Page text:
Feds say progress being made on MMIWG calls to justice, critics disagree

In spite of what advocates are saying, Crown-Indigenous Relations Minister Marc Miller says he believes progress is being made on addressing the calls to justice issued in the final report of the national inquiry into missing and murdered Indigenous women and girls.

“What we heard last year from advocates precisely was to answer that accountability portion because without accountability it’s very hard to trust the federal government,” he said in Ottawa on Monday.

“Particularly in an area where the trust is very thin in the first place. It’s why we had this federal/provincial/territorial roundtable in January at the end of which I appointed Jennifer Moore Rattray to move on that accountability portion which is putting in place an ombudsperson.”

But organizations like the Native Women’s Association of Canada are once again giving the Trudeau government a failing grade in terms of addressing the report’s 231 calls to justice.

“We are disappointed to report that our annual scorecard shows that the federal government has gone another year without meaningful action to end the genocide,” NWAC CEO Lynn Groulx a said in June 1 press release.

Other organizations such as the Assembly of First Nations and Ontario Native Women’s Association have also been critical of the government’s progress on the calls to justice.

On June 3, the 4th anniversary of the release of the final report, the government released an updated Pathway report on where the government is in terms of meeting the calls to justice.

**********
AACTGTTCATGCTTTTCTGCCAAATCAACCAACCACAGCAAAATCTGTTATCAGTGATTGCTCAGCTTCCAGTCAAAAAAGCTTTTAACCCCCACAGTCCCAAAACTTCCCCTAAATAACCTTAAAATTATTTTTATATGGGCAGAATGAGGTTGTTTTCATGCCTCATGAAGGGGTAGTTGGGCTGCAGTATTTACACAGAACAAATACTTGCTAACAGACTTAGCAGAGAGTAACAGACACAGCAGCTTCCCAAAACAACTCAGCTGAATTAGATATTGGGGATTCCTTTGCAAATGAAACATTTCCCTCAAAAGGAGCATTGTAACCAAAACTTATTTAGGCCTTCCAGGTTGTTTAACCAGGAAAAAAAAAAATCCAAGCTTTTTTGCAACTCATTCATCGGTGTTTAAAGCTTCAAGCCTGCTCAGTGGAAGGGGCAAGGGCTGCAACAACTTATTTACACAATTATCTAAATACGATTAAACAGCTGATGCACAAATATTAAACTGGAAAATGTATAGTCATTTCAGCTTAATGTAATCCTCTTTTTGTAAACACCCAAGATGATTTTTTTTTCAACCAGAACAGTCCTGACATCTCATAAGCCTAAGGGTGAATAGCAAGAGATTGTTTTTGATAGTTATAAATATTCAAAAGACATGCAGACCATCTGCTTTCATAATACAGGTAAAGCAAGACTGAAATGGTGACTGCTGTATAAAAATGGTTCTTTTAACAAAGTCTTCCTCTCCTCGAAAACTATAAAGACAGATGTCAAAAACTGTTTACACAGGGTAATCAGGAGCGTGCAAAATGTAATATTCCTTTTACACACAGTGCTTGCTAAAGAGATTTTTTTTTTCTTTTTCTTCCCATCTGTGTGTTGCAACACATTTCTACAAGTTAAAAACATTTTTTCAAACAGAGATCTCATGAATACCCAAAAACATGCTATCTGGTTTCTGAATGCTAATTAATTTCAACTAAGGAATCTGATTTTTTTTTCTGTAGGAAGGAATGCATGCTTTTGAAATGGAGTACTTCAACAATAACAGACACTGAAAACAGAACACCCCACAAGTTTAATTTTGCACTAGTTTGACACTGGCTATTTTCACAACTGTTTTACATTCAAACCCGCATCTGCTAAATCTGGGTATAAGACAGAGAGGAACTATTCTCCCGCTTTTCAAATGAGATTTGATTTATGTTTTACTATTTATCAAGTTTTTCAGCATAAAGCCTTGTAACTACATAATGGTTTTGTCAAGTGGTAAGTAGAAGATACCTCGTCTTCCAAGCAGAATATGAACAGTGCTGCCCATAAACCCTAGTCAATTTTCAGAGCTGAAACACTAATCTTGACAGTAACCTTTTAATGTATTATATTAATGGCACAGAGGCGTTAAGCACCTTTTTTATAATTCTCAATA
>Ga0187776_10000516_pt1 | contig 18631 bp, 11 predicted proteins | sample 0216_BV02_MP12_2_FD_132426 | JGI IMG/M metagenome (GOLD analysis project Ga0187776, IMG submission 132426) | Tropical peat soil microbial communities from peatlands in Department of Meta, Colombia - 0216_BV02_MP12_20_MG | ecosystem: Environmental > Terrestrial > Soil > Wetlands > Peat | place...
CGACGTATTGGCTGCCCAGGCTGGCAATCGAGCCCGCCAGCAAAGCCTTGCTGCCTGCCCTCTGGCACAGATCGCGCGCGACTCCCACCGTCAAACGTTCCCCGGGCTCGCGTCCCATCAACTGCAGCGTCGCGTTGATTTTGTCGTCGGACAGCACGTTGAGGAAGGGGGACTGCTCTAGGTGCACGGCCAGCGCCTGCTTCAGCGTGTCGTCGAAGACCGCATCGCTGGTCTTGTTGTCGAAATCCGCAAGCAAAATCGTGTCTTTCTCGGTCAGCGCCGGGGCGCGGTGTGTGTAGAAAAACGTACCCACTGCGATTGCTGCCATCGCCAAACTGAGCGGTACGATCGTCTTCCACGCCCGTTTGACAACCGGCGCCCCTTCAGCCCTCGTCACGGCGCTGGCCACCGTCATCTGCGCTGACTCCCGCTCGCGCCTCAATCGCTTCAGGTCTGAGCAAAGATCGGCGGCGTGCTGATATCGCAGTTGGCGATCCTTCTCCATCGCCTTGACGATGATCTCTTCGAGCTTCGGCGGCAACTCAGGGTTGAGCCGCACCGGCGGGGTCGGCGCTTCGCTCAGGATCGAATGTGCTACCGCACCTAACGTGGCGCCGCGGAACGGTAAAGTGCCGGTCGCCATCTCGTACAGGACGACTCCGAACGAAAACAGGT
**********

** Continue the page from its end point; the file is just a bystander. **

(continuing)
In it, the government said it’s making progress on a number of fronts including money for language projects, supporting cultural spaces in Indigenous communities and “allocating” more than $3 million “to develop 13 new healing and wellness programs.”

Miller said there is no definitive timeline for when an ombudsperson will be in place but he expects a report from Moore Rattray in the coming months.

“I am looking for a more comprehensive report from her in the late fall. I didn’t want to put conditions or a timeline on her myself. This is I think a timeline that she herself put forward to me and then we’ll look at that and look at the process we need to do to really firm up the ombudsperson’s role.”

Also on Monday across the river in Gatineau at the Native Women’s Association of Canada offices, the government announced $1.2 million in funding for the organization.

“This funding means more training and the development of customized strategic plans and capacity building for member organizations in all provinces, in all territories, to address violence,” Minister for Women and Gender Equality Marci Ien said. “NWAC will be able to provide more educational supports while enhancing empowerment supports for at risk populations and survivors of human trafficking.”

Groulx said the money will allow the organization to continue with its grassroots programming.

“The capacity building funding from WAGE Canada announced today helps us to sustain the heart of the work of NWAC which is our communities,” she said “We will have more staff and more liaisons to help our PTMAs, our member associations, with training in areas of proposal writing, finance, communications and generally to help keep our communities safer.”

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